For years, British politics has preferred to ignore the issues posed by the unassimilated Muslim minority.
Both China and the United States need to remember that good economic policy starts at home.
With a gentle push from the federal government, America's dependence on oil will shrink much faster than people think. And it would be good if it did.
The G-8 summit in Scotland will qualify as more than a political stunt if the gathering spurs an increase in well-designed aid to Africa.
In rejecting the new European constitution, voters in France and the Netherlands have done themselves and their fellow citizens of the European Union a great favor.
The idea that capitalism is the enemy of social progress calls for an impressive resistance to some large and pretty obvious facts.
It appears that French voters are going to reject the new European Union constitution. What will that mean for Europe?
Blair, once so popular, once so trusted, is now regarded by voters as a hollow waffler.
The Bush administration's critics at home and abroad are astounded, scandalized, and reeling from the decision to name Paul Wolfowitz the next head of the World Bank.
Steps to curb the budget deficit would make the U.S. economy, and the world economy, much safer.
Recent developments in Northern Ireland offer some sobering lessons for those who would negotiate with terrorists.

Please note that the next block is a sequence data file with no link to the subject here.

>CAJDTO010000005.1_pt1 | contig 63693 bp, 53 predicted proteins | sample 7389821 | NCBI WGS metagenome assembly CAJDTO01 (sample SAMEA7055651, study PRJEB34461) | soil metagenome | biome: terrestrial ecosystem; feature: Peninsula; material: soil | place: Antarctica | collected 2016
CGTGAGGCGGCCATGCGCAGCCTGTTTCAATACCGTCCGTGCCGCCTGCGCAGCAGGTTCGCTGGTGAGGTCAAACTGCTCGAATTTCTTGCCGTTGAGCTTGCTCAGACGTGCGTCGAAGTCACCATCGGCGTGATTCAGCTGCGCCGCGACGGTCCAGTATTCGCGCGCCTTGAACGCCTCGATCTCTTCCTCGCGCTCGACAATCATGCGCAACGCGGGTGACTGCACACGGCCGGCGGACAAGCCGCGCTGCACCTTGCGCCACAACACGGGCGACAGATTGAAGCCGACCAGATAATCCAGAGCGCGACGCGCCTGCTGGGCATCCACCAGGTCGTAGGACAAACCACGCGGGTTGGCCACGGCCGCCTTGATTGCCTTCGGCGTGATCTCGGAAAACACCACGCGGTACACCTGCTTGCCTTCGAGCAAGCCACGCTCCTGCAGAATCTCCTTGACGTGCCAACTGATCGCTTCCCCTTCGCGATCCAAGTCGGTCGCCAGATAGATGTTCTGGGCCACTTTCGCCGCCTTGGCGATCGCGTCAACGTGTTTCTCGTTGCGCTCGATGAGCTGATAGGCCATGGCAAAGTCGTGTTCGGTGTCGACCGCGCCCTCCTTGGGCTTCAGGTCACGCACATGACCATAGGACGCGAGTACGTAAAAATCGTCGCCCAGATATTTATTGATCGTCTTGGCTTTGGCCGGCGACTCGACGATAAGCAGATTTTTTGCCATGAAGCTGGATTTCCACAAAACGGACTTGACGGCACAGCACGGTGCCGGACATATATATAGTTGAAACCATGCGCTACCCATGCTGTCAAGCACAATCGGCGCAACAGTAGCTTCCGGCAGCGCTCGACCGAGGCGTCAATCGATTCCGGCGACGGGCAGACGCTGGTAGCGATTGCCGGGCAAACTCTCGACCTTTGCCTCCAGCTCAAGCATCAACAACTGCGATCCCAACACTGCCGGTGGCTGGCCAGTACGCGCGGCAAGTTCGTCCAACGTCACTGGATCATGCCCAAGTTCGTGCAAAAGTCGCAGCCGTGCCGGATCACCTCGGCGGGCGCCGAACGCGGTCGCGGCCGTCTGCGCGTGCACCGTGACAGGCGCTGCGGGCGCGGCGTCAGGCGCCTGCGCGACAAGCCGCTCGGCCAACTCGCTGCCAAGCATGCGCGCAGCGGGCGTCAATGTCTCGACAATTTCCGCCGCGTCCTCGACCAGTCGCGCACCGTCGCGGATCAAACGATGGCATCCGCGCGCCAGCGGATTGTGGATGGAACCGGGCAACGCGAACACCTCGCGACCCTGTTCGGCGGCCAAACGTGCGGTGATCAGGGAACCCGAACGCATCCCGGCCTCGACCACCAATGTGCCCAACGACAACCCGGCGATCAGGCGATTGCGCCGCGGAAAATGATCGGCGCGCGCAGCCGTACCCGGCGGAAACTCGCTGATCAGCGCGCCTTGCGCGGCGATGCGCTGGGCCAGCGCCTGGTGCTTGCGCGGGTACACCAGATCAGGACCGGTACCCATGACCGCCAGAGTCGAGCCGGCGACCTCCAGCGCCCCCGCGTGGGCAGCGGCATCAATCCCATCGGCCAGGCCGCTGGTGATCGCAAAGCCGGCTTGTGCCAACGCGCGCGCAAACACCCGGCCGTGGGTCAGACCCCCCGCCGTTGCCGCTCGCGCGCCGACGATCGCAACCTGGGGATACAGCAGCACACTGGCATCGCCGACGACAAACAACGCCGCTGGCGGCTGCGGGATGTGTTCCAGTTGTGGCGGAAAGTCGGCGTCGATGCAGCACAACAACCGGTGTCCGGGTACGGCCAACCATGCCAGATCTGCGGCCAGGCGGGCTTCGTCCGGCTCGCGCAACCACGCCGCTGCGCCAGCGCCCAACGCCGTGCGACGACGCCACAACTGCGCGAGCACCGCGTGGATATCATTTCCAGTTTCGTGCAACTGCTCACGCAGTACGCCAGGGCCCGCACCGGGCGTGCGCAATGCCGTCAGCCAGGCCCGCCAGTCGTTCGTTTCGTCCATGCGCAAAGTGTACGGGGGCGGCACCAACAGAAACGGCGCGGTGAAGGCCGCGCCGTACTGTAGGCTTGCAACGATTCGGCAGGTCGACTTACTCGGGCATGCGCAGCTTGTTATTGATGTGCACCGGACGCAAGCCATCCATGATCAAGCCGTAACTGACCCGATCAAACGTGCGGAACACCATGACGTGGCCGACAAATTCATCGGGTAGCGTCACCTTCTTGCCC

What separates the U.S. and Europe is not just differences in style, but differences in substance—some that are intractable.
The U.S. can still redeem its misadventure in Iraq, despite all the administration's mistakes.
The U.N. report puts moral pressure on whoever reads it to demand action of their governments.
As long as the United States is the most powerful nation on Earth, it will be widely resented.
Americans ought to be paying closer attention to what is happening to their currency. The dollar's slide is happening for a reason, and it points to some real economic dangers.
George W. Bush and John Kerry are both awful candidates, although in completely different ways. And that poses a dilemma for voters.
Climate change is unlikely to be high among President Bush's priorities for his second term. It should be, if he has meant what he has said on the subject.
By spending the budget surplus Bush has squandered his chance to privatize Social Security.
In the debate over the offshoring of jobs, John Kerry and John Edwards have chosen to emphasize fear rather than creative, progressive solutions.